POSIX named and unnamed semaphores
The potential learning curve of System V semaphores is much higher when compared to POSIX semaphores. This will be more understandable after you go through this section and compare it to what you learned in the previous section.
To start with, POSIX comes with simple semantics for creating, initializing, and performing operations on semaphores. They provide an efficient way to handle interprocess communication. POSIX comes with two kinds of semaphores: named and unnamed semaphores.
If you look in the man pages, you'll see that a named semaphore is identified by a name, like a System V semaphore, and, similarly, the semaphores have kernel persistence. This implies that these semaphores, like System V, are system-wide and limited to the number that can be active at any one time. The advantage of named semaphores is that they provide synchronization between unrelated process and related process as well as between threads.
A named semaphore is created by calling following function:
sem_t *sem_open(const char *name, int oflag, mode_t mode , int value);
Name of the semaphore to be identified.
Is set to O_CREAT for creating a semaphore (or with O_EXCL if you want the call to fail if it already exists).
Controls the permission setting for new semaphores.
Specifies the initial value of the semaphore.
A single call creates the semaphore, initializes it, and sets permissions on it, which is quite different from the way System V semaphores act. It is much cleaner and more atomic in nature. Another difference is that the System V semaphore identifies itself by means of type int (similar to a fd returned from open()), whereas the sem_open function returns type sem_t, which acts as an identifier for the POSIX semaphores.
From here on, operations will only be performed on semaphores. The semantics for locking semaphores is:
int sem_wait(sem_t *sem);
This call locks the semaphore if the semaphore count is greater than zero. After locking the semaphore, the count is reduced by 1. If the semaphore count is zero, the call blocks.
The semantics for unlocking a semaphore is:
int sem_post(sem_t *sem);
This call increases the semaphore count by 1 and then returns.
Once you're done using a semaphore, it is important to destroy it. To do this, make sure that all the references to the named semaphore are closed by calling the sem_close() function, then just before the exit or within the exit handler call sem_unlink() to remove the semaphore from the system. Note that sem_unlink() would not have any effect if any of the processes or threads reference the semaphore.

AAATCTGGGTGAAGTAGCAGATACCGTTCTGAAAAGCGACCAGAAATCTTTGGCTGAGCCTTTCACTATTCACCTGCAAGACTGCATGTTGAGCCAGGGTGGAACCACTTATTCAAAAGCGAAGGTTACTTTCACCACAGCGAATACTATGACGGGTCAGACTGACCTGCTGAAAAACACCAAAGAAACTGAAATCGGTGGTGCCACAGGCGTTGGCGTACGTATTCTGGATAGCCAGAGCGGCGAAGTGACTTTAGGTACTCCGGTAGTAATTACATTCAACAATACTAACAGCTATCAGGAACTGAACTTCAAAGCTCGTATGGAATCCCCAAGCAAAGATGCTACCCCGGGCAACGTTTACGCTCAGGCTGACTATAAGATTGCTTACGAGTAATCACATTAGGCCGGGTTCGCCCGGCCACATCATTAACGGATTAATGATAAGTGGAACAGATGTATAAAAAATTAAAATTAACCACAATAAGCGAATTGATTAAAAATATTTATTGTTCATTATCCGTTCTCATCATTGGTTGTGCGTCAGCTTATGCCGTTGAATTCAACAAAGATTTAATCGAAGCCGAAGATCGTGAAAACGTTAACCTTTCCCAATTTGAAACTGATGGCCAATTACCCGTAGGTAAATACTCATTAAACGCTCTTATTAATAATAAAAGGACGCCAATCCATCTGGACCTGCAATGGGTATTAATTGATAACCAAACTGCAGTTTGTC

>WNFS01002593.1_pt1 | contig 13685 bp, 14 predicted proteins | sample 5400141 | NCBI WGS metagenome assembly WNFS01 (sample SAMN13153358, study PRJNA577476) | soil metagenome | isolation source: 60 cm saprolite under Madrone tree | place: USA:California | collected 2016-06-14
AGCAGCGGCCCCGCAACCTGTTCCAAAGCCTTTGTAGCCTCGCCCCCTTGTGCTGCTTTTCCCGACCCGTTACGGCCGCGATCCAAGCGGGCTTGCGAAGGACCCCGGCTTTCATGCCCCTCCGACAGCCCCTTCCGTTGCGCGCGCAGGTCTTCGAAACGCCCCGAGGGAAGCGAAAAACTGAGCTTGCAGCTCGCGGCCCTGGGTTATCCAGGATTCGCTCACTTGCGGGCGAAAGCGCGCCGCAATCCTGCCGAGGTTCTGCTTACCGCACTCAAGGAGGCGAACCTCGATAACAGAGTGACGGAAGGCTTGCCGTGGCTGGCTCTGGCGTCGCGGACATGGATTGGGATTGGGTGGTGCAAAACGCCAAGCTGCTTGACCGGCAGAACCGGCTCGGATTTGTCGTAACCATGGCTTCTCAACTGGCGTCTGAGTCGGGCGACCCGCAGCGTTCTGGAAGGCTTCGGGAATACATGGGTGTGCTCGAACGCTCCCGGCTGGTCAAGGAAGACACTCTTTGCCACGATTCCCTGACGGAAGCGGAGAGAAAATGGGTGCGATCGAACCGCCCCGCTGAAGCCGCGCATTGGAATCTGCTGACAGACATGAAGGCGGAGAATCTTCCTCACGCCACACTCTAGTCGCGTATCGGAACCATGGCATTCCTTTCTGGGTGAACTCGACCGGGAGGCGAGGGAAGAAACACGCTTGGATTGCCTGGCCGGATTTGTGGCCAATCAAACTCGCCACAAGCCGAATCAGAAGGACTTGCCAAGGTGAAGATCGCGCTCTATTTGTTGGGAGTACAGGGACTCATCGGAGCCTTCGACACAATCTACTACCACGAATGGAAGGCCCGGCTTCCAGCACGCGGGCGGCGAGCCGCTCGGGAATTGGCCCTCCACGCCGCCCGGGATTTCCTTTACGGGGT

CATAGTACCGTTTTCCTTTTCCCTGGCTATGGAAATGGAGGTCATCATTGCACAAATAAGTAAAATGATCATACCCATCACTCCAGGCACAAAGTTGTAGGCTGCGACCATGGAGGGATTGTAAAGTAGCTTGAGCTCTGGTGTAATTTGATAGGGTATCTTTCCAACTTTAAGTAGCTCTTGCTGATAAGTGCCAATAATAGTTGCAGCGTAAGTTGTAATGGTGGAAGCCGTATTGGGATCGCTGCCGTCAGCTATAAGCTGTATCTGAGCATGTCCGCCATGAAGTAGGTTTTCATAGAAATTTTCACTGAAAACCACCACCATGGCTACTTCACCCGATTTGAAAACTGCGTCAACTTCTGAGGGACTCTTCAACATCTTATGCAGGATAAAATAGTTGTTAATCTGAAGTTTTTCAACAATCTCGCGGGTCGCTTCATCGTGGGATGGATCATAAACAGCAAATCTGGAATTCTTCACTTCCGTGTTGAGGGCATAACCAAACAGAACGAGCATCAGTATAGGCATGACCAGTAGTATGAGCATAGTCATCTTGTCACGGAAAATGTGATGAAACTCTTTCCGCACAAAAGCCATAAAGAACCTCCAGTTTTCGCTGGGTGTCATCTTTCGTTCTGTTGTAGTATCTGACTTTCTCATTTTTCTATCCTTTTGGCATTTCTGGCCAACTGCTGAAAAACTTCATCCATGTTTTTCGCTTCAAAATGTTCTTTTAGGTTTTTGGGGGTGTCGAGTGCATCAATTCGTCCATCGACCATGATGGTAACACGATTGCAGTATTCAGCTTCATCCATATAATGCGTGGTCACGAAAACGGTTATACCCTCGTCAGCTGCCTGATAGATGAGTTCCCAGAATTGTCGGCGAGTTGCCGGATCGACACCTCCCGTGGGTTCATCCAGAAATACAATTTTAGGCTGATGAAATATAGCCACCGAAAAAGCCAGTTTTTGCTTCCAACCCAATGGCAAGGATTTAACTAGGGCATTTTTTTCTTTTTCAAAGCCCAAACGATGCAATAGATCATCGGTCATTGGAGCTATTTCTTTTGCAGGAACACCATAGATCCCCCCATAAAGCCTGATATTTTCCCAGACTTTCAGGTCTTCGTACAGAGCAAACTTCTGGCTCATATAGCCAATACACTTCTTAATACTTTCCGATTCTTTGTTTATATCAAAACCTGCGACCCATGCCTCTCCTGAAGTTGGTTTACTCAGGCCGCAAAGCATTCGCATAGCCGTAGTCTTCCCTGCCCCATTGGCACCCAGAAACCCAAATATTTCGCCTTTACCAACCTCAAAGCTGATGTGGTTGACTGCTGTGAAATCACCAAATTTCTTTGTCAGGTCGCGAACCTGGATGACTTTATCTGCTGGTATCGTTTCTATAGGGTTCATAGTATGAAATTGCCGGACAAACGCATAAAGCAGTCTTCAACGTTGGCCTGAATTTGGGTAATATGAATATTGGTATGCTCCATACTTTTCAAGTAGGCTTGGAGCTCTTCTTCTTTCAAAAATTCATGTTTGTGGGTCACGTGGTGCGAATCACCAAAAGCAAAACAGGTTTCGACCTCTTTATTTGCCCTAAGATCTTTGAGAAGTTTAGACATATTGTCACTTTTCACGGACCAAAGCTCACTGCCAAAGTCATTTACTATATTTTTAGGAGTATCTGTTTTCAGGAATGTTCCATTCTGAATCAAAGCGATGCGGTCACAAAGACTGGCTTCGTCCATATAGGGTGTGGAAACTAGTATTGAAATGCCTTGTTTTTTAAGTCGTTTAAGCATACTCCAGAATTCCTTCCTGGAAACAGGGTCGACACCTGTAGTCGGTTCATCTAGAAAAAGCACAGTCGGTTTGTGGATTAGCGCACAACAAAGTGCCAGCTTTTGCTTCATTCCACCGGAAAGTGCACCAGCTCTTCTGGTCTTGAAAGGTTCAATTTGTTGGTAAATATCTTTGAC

Again, according to the man pages, an unnamed semaphore is placed in a region of memory that is shared between multiple threads (a thread-shared semaphore) or processes (a process-shared semaphore). A thread-shared semaphore is placed in a region where only threads of an process share them, for example a global variable. A process-shared semaphore is placed in a region where different processes can share them, for example something like a shared memory region. An unnamed semaphore provides synchronization between threads and between related processes and are process-based semaphores.
The unnamed semaphore does not need to use the sem_open call. Instead this one call is replaced by the following two instructions:
int sem_init(sem_t *sem, int pshared, unsigned value);
This argument indicates whether this semaphore is to be shared between the threads of a process or between processes. If pshared has value 0, then the semaphore is shared between the threads of a process. If pshared is non-zero, then the semaphore is shared between processes.
The value with which the semaphore is to be initialized.
Once the semaphore is initialized, the programmer is ready to operate on the semaphore, which is of type sem_t. The operations to lock and unlock the semaphore remains as shown previously: sem_wait(sem_t *sem) and sem_post(sem_t *sem). To delete a unnamed semaphore, just call the sem_destroy function.
The last section of this article has a simple worker-consumer demo that has been developed by using a POSIX semaphore.
Differences between System V and POSIX semaphores
There are a number of differences between System V and POSIX semaphores.
One marked difference between the System V and POSIX semaphore implementations is that in System V you can control how much the semaphore count can be increased or decreased; whereas in POSIX, the semaphore count is increased and decreased by 1.
POSIX semaphores do not allow manipulation of semaphore permissions, whereas System V semaphores allow you to change the permissions of semaphores to a subset of the original permission.
Initialization and creation of semaphores is atomic (from the user's perspective) in POSIX semaphores.
From a usage perspective, System V semaphores are clumsy, while POSIX semaphores are straight-forward
The scalability of POSIX semaphores (using unnamed semaphores) is much higher than System V semaphores. In a user/client scenario, where each user creates her own instances of a server, it would be better to use POSIX semaphores.
System V semaphores, when creating a semaphore object, creates an array of semaphores whereas POSIX semaphores create just one. Because of this feature, semaphore creation (memory footprint-wise) is costlier in System V semaphores when compared to POSIX semaphores.
It has been said that POSIX semaphore performance is better than System V-based semaphores.
POSIX semaphores provide a mechanism for process-wide semaphores rather than system-wide semaphores. So, if a developer forgets to close the semaphore, on process exit the semaphore is cleaned up. In simple terms, POSIX semaphores provide a mechanism for non-persistent semaphores.